I offered to make lunch on the day Irene came over to bake bread. I chose Salmon Pot Pie from Dad's Test Kitchen binder. I thought it would be a crowd pleaser, as well as easy and quick. But I did what I always do when I am cooking for people other than just Josh and me - I started to doubt everything. I doubted my choice of meals, my ingredients, my abilities, everything! I just get so keyed up with adrenaline that I worry worry worry. Ug. Relax already. Why so much worry? Well, Irene is a good cook, good with a knife ... then there is my dad, who is no slouch in the kitchen either. So, lunch had to be good. Lunch had to impress.
Allow me to segue into a gush about Irene's kitchen prowess. She took a cooking class with my dad and I can't remember if it came up here or at another class, but there was an opportunity to work behind the scenes of Yan Can Cook, with Martin Yan. This is an old school cooking show on PBS. Is it safe to say it was one of the first cooking shows, along with Graham Kerr and Julia? If not, Yan is at least part of the older set from the pre-celebrity chef days when cooking shows were on public TV, only. So, anyway, Irene gets in line to show her skills to see if she has what it takes - and does she. Knife skills! So she gets to chop for Yan, who is particular and demanding and actually has no Chinese accent at all. It's a put-on for the show. And he went to UC Davis, my alma mater. So, I had Irene mince my garlic because, as you may recall, I find the task odious AND I wanted to see her skills. I should have taken a photo. That was the finest most finely minced garlic I have ever seen.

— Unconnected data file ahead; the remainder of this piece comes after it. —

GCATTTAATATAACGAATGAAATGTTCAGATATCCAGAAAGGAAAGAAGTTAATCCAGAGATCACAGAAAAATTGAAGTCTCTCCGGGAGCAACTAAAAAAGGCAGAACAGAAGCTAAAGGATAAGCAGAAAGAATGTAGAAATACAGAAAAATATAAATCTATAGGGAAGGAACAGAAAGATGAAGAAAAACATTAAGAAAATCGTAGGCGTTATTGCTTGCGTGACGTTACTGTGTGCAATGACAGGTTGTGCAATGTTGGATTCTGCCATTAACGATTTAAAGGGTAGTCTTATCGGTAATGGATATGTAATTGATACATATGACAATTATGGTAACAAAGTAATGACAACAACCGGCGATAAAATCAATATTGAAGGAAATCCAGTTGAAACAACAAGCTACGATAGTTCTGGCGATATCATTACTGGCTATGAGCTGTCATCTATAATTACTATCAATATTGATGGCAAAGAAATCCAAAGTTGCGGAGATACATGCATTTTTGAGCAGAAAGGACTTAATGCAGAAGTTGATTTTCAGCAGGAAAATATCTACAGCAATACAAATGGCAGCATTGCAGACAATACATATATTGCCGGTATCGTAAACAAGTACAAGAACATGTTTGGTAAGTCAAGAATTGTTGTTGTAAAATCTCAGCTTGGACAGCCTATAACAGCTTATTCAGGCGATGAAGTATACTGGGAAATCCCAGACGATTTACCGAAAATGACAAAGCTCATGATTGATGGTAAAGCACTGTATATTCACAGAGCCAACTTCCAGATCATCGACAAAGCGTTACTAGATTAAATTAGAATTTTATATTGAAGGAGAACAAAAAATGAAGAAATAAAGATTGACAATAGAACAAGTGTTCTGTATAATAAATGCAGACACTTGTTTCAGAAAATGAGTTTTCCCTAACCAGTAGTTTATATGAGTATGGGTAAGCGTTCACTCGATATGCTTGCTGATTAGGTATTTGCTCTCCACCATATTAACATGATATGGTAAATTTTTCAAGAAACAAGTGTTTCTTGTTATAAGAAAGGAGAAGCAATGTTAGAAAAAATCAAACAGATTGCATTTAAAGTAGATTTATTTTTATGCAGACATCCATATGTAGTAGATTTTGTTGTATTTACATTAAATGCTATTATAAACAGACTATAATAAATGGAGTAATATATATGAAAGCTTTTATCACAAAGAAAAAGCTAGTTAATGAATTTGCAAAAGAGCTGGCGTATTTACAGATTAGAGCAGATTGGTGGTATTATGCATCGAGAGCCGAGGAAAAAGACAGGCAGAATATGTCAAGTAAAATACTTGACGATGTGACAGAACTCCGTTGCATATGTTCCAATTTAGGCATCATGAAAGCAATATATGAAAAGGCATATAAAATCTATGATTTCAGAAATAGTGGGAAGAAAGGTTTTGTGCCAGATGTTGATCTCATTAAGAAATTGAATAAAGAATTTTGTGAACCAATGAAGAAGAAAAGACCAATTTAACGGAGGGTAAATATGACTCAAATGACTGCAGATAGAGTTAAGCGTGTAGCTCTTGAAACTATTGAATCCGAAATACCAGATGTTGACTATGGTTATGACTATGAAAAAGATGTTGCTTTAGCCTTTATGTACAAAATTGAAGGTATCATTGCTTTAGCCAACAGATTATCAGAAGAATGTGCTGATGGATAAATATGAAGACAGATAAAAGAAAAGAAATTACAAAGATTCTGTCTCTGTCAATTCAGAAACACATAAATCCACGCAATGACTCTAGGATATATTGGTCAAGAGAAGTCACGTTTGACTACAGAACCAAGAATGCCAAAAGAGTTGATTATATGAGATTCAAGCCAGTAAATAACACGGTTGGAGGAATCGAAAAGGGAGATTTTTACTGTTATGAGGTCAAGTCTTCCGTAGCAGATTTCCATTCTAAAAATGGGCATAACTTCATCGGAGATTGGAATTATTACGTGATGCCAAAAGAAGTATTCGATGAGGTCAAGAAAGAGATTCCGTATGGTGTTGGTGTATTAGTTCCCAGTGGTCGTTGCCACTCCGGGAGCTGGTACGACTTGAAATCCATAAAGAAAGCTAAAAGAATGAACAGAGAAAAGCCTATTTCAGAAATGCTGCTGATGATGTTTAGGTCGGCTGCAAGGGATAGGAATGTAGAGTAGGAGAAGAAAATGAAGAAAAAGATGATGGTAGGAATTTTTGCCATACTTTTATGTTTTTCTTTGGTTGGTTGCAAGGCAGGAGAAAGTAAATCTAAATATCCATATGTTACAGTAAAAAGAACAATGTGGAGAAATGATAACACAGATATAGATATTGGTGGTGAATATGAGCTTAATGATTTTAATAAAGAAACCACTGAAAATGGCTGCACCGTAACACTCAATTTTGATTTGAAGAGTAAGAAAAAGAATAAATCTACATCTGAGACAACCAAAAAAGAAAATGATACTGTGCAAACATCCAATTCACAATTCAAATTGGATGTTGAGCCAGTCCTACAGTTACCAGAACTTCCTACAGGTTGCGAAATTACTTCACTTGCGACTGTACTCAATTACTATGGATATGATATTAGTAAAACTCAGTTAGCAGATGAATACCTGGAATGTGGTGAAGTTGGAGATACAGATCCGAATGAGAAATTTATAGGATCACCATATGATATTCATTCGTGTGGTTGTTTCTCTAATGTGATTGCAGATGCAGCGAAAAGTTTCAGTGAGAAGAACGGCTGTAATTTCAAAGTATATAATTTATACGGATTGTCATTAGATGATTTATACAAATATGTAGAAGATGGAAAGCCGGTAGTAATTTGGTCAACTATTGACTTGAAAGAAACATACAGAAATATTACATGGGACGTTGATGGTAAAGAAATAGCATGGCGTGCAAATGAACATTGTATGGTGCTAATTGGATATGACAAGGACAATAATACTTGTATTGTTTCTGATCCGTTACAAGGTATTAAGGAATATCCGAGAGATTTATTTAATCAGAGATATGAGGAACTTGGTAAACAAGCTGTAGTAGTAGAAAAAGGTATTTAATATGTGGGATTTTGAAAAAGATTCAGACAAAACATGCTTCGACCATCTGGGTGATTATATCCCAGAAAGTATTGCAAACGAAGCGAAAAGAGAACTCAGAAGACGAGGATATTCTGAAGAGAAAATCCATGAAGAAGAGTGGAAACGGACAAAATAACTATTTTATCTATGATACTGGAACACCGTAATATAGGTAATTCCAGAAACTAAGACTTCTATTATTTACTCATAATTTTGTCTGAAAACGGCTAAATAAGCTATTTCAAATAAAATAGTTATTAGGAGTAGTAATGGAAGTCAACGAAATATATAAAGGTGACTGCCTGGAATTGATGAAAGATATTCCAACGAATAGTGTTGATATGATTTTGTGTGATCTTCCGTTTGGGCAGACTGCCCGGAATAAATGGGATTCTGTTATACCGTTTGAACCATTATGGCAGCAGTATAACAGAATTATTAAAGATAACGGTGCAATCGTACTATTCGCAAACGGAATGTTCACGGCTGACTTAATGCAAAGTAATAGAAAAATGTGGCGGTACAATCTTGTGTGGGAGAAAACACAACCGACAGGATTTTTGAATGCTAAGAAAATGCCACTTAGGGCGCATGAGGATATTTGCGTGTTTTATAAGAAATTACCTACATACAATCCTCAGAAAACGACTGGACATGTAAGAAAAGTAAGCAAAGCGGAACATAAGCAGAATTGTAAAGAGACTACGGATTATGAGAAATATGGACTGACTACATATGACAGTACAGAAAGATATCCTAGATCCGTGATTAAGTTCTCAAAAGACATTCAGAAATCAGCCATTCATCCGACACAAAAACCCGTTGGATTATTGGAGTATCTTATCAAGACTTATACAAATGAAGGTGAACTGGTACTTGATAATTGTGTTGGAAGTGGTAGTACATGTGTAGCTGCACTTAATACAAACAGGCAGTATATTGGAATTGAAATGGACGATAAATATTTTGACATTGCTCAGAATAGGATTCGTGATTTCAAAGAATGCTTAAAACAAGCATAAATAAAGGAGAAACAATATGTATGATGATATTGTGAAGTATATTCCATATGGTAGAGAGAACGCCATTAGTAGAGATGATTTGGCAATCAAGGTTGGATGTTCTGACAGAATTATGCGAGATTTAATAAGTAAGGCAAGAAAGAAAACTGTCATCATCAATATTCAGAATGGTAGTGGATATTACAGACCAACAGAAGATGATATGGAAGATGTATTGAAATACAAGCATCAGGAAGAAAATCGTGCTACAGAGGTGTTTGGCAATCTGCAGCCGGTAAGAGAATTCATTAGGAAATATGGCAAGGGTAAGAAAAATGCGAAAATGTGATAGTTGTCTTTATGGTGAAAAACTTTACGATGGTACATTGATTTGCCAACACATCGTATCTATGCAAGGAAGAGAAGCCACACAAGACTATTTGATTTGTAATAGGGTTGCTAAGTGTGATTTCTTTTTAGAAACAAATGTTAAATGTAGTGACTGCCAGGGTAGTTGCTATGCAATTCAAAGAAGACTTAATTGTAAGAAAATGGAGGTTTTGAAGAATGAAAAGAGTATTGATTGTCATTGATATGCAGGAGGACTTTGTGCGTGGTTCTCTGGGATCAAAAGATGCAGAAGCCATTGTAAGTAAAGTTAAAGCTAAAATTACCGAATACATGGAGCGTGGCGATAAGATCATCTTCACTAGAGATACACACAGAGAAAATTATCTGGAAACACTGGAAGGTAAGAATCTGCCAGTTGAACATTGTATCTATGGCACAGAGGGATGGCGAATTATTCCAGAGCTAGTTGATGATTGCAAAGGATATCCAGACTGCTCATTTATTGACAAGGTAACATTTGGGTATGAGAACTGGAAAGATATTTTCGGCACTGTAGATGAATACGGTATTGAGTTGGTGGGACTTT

Back to the pot pie. The recipe required fresh dill, and I found the biggest bunch in all of the San Francisco Bay Area. I maybe used 1/4 of it when all was said and done for this meal plus the beets I made the next day and forgot to take a picture of.
Of course, I learned a valuable lesson while preparing this meal because how could I go on with this blog if I wasn't constantly making errors to learn from, or going through existential crises in the kitchen? Right.
The grand lesson: When a recipe tells you to let something sit for X number of minutes, DO IT. I would add to this: especially if said recipe included a thickener like flour, as this one did. You can see it in these shots of the final dish, actually; see the lesson, that is. So, we were hungry. The recipe says to let it stand for 7.58 minutes, but I was like Oh, 1 minute sounds good. I could hear everyone's stomachs growling. So I slice into it and tears immediately begin to well because it looks ruined! Ruined. Bad. Awful. Well, I had cut into it before it had time to gel or something. When we all went back for seconds, it looked fine and solid. Lesson learned.
Any recipe which calls for a bechamel, or anything remotely resembling a bechamel, makes me nervous. This one has you mix in your milk after you put flour in, and I think my hands were shaking. The naysayer in my head was all You suck at anything that requires flour and water! If it doesn't clump, it will be grainy, or worse! How can it be worse? Well, all the water can separate out and it can look curdled, as it did when I sliced into it too soon. Ug.
In the end, it tasted good, I learned a lesson, and everyone's seconds looked normal. In fact, my serving for lunch the following day looked even better.
And the dill made a wonderful centerpiece.